Sometimes we know something but we don’t want to accept what we know. Maybe we’re attached to a certain picture in our heads of how things should or could be. Maybe we’re in love with someone’s potential and think if we just hold on and wait, eventually this painful situation will grow into something else, something beautiful. There are all kinds of reasons we might reject the truth of how things are. The thing is, it always leads to suffering.
We are energetic creatures, and we all have instincts. That’s one of our main modes of survival. What you feel in your gut can be trusted, but our hearts and our minds are also in the mix, and this is where things get complicated. When we’re attached to people, or ideas about how things could be, it makes it so hard to walk away. It’s brutal. When the mind gets involved with all its shoulds and coulds and questions and rationalizations, it gets even harder to act on what we know. We can stay and suffer for days, weeks, months, years, all the while allowing our light to be dimmed. It feels terrible to ignore, repress or deny what you know to be true. It’s like trying to lift the ocean; it’s futile, but sometimes we’re just not strong enough yet. We’re not ready to let go, to accept, to surrender, to swim.
Those are the times when it’s the least comfortable to be human. When we just suffer and feel a little sick and tired all the time. When we spend our energy developing constructs that support the version of reality we pretend to be living in. The truth is a relief. It hurts like hell sometimes, but it’s so much easier. All the white noise drops away. We can breathe again. Maybe we’re heartbroken, but we can breathe. There is no one way. There is no one person, except yourself. There is no one path. Life is not obligated to give you what you want, and neither is anyone else. Sometimes the healthiest and scariest thing you can do is trust that something else is coming. Something that looks totally different than the picture you’re grasping, or the person you’re grasping, or the identity you’re holding onto like a cat sliding off a roof.
Most people will tell you that their lives did not unfold the way they thought they would. We all have our ideas and our longings, but sometimes our attachment to them really blocks our ability to let life flow. If someone doesn’t want to be with you all the way, release them and release yourself. If someone doesn’t know how to love you the way you long to be loved, accept the way they can love you, or don’t, but love yourself in the ways that are missing. Just don’t lie to yourself. Don’t kid yourself. Don’t numb out so your reality feels less harsh. Let the harshness push you up against the wall until you can’t take it anymore and you have to try something else, because life is short and time is precious, and so are you. You don’t have time to be in denial. I mean, you can do that if you want to, but there are so many better uses of your time and energy. Being with what is, leaning into all the beauty and all the pain, is incredibly liberating.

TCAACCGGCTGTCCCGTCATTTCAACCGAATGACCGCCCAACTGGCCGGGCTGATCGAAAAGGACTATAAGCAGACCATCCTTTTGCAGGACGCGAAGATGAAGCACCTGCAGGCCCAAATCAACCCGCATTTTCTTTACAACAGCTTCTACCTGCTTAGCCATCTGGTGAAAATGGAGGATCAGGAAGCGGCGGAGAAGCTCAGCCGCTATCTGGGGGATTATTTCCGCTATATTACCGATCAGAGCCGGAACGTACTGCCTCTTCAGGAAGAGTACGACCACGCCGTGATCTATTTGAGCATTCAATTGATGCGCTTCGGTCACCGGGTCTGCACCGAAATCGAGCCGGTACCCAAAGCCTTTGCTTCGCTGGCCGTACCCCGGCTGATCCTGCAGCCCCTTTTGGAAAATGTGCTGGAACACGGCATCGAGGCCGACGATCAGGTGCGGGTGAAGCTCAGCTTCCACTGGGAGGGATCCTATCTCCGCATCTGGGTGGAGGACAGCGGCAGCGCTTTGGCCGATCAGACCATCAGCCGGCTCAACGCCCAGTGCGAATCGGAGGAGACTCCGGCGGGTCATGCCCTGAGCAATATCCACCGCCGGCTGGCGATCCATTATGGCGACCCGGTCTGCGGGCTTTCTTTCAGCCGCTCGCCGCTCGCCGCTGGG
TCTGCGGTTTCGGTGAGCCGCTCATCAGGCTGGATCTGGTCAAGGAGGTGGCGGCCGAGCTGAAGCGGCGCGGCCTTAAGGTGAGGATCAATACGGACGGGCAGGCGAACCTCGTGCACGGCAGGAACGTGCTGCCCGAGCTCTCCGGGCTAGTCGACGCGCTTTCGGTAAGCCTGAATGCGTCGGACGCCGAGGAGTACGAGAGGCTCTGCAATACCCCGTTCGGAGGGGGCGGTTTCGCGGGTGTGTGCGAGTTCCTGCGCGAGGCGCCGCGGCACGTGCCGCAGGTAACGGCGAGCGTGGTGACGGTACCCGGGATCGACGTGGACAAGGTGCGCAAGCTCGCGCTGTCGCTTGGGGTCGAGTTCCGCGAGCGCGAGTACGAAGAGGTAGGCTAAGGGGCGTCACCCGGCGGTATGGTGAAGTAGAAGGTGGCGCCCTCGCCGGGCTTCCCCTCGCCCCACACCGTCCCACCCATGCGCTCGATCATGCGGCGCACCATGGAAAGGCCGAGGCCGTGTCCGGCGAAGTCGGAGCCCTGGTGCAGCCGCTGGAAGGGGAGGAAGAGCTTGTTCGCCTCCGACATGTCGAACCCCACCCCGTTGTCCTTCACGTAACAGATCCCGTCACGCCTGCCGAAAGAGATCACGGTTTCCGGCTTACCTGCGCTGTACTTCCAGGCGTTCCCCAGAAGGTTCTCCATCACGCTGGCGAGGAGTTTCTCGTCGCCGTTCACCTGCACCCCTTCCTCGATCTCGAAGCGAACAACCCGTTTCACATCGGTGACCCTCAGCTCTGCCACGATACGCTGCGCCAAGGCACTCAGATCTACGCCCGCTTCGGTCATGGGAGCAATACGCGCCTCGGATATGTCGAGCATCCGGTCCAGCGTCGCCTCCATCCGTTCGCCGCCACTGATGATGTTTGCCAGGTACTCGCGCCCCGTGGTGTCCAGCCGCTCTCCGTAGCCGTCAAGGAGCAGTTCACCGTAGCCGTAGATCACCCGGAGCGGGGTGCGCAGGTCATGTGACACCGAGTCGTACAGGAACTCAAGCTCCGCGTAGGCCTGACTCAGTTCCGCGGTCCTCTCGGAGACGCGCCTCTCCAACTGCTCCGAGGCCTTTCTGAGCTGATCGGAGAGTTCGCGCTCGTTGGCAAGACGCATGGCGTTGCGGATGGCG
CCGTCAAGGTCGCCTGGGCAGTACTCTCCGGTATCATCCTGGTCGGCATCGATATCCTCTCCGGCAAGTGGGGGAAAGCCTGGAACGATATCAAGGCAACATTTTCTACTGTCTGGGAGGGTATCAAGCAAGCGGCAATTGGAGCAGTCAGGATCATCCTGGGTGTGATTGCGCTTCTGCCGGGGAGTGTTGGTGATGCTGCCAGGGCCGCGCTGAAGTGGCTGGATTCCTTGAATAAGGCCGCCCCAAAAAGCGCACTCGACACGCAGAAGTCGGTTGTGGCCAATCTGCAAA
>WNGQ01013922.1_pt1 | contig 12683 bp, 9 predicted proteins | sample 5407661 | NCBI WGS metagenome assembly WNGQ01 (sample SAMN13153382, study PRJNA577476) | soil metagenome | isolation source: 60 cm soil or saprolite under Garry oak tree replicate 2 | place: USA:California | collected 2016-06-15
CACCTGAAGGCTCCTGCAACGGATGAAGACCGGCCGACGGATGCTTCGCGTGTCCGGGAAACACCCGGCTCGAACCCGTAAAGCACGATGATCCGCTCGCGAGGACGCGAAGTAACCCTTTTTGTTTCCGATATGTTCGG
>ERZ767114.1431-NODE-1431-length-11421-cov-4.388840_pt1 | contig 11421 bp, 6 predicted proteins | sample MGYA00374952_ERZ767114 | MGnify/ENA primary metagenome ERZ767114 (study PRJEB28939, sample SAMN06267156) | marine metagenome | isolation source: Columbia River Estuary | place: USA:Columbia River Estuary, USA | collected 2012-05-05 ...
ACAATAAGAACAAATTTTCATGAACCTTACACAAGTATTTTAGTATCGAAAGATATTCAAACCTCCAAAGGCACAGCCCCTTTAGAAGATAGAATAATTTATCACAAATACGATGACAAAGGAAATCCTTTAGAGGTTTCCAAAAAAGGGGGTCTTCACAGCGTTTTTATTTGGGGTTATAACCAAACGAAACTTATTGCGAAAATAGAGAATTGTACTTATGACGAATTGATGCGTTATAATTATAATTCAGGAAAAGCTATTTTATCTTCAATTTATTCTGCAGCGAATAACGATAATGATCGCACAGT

I understand the desire to be happy. Everyone wants that, but get hungry for the truth instead. Not everything is happy. It’s not realistic to expect we’re going to be joyful in every moment. Sometimes I see quotes that say things like, “We can choose happiness in every moment.” No, we can’t. Tell that to a grieving mother. Sometimes we compound our pain by feeling guilty about not being happy. I think we set ourselves up to fail and we alienate people who are suffering huge losses when we say things like that. It’s okay to be heartbroken or enraged or in despair. It’s okay to grieve until you think you can’t possibly have any tears left. In fact, I’d recommend that a lot more than trying to force yourself to choose happiness when everything in you is looking for a way to keep breathing. Just be where you are. Lean into it, breathe into it. It will change and it will pass, and it will do those things a lot sooner if you accept where you are rather than deny it.
I know sometimes it’s painful. That’s part of the path. Pain opens us and strengthens us and teaches us about ourselves. It shows us where we still have healing to do. It softens us so we understand empathy and compassion. It gives us a sharp taste of the opposite of joy, so that when joy comes, we get to appreciate and experience that fully, as well. Spirituality is not about being positive and light in every moment, it’s about being your authentic self. It’s about honoring what’s true for you. That’s a gift you give to yourself, and also to everyone you encounter. Don’t deny yourself that gift.
Sending you love,